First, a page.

In August 2001, five-year-old Charlie Gambino went to the city, where his Brooklyn-born grandpa excitedly showed him the World Trade Center for the first time. Standing in awe of the size of the lobby alone, Mr. Gambino couldn’t know just how important the complex would become to him.
Now 23 — and a two-time graduate of SJC Long Island — Mr. Gambino is vice president of operations for the 9/11 Responders Remembered Park in Nesconset, New York. The first place of its kind, the park houses a memorial wall with the names of those who passed away from 9/11-related illnesses in the days, weeks, months and now years that followed the Sept. 11 terrorist attacks.
Since Sept. 11, more than 2,000 people have died from 9/11-related illnesses. By 2020, that number is projected to exceed the number of those killed during the terrorist attacks in New York City; Washington, D.C.; and western Pennsylvania.
“Whether it’s 9/11, Down syndrome awareness, sexual assault awareness — everyone has a calling,” Mr. Gambino said. “It’s always important for people to pick up a cause they believe in. This is my calling. This is what I believe in.”
A Chance Encounter
After learning about the 9/11 Responders Remembered Park in 2014 from friend and advocate for 9/11 responders John Feal, Mr. Gambino started volunteering at the park, where his passion and responsibilities quickly grew.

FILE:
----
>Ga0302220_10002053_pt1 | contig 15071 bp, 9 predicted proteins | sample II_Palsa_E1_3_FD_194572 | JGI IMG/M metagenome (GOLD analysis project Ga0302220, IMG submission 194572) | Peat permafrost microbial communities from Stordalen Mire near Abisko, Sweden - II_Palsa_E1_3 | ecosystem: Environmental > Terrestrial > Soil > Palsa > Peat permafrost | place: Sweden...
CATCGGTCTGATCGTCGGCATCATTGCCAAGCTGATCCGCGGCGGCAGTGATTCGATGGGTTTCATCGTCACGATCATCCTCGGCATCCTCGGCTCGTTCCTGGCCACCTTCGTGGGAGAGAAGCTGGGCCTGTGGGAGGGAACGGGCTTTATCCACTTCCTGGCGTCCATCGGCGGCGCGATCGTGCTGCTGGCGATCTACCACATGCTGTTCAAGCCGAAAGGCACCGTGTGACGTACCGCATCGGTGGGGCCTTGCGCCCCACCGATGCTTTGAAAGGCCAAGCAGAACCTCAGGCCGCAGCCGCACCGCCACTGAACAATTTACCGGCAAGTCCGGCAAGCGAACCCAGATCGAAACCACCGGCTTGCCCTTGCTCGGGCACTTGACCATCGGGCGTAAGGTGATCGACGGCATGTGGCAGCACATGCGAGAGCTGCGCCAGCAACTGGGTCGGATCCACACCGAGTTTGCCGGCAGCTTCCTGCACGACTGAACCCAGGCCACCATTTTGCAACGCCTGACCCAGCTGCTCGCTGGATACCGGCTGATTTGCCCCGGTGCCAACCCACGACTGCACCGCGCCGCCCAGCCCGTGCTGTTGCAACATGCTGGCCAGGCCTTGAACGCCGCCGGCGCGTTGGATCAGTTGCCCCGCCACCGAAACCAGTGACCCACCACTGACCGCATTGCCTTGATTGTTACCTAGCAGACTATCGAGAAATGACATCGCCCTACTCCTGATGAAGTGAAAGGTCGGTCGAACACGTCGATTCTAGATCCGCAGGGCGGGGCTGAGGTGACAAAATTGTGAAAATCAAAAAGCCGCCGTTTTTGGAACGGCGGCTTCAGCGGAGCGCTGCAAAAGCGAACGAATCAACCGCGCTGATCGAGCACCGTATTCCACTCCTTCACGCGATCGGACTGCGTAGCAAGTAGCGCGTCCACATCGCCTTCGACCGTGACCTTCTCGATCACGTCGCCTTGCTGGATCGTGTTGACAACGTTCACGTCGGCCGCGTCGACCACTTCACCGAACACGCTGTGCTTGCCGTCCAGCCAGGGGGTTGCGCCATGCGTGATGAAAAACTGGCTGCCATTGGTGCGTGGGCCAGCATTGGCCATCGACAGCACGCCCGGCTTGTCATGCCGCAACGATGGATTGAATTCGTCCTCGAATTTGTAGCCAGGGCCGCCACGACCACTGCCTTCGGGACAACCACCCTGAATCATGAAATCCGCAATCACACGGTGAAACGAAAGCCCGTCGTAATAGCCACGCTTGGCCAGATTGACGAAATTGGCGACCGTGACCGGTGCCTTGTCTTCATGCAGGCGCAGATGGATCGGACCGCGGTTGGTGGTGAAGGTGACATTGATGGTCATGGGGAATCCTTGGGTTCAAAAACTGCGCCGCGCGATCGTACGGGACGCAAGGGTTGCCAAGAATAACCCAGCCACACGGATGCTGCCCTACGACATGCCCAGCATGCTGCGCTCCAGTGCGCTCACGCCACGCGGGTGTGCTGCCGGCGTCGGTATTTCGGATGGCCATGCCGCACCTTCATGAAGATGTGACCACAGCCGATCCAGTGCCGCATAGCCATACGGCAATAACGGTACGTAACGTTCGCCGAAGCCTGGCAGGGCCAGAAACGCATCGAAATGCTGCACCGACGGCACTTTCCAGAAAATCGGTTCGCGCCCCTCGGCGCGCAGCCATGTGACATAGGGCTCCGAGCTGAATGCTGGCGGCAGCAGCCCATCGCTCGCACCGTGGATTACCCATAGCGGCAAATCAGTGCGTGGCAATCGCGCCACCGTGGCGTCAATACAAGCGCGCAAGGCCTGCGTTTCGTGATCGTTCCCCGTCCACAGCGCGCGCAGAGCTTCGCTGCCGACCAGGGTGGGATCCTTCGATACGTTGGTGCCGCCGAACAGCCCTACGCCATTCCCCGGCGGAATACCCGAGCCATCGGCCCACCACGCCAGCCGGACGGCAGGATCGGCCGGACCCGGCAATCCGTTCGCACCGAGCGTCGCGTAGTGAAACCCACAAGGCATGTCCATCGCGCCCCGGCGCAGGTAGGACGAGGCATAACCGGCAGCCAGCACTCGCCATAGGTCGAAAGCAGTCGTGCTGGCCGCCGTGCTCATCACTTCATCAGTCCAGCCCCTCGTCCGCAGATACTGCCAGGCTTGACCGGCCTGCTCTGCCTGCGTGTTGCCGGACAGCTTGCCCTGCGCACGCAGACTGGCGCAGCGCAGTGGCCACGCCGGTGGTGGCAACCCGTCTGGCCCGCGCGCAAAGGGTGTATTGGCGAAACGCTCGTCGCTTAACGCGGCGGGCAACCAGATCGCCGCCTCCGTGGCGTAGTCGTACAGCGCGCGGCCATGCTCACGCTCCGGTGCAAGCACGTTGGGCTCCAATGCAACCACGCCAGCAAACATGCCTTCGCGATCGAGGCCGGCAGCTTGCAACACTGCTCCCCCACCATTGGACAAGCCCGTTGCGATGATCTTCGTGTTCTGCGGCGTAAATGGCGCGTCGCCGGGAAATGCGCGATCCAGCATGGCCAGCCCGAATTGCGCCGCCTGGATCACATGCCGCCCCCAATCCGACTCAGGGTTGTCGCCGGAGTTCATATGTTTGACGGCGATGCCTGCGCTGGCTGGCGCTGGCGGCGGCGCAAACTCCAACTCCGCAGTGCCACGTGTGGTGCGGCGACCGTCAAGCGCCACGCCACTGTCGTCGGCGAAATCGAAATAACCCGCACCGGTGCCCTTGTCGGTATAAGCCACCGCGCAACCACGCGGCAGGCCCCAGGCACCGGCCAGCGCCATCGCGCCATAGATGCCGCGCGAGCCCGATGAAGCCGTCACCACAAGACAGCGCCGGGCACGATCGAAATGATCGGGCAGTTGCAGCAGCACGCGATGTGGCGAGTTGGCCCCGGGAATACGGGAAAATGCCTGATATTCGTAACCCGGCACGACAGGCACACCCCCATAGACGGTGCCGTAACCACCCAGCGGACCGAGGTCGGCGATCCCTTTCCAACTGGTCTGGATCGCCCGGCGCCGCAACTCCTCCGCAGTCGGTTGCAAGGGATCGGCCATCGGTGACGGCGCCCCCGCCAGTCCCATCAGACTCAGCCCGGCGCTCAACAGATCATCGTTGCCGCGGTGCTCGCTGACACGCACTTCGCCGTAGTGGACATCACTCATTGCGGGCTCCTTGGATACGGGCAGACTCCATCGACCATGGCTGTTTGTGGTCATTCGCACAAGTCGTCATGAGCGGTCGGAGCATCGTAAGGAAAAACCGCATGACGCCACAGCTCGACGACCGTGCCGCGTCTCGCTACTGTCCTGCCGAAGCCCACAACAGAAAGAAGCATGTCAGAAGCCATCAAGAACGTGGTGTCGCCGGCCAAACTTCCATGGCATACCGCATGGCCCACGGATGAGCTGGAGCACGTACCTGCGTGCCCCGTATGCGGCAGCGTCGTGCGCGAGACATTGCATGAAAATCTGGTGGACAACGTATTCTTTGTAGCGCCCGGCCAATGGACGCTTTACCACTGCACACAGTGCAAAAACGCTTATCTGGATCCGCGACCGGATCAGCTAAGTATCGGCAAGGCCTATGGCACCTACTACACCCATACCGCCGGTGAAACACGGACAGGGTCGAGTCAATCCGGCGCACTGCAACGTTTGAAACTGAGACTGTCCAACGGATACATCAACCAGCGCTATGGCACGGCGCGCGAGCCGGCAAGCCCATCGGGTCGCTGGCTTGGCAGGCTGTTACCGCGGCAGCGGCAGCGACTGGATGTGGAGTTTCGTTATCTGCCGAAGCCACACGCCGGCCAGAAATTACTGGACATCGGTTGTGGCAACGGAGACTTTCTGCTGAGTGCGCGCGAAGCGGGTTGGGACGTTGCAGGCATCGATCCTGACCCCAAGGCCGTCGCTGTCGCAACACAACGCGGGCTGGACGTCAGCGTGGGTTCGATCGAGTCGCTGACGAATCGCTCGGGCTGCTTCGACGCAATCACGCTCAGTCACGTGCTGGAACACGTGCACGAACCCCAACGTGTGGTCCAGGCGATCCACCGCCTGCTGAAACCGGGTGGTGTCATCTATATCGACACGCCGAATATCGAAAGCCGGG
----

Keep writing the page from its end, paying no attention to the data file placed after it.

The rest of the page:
“We talked for a couple of minutes,” Mr. Gambino said of Mr. Pfeifer. “He told me he heard plenty about me, and I was starstruck. Here’s a guy that’s in the news, he’s talking to all these different people while advocating. And he’s impressed by me. I was floored. I’m nobody special, I’m just Charlie.”
Mr. Gambino cherished each encounter he had with Mr. Pfeifer, amazed at how he always fought for and took care of others up until he died from Sept. 11-related cancer in 2017.
“I can honestly say that every single man and woman whose name is on that wall I would happily trade places with if they could have one more day with their kids or spouse,” said Mr. Gambino of Ronkonkoma. “When kids are able to feel that same way about a cause they believe in, they should take it and run with it 110 percent. I’m hoping with every ounce of me that I do this until the day I can’t anymore, which will hopefully be in — I’m not selfish — maybe about another 80 years.”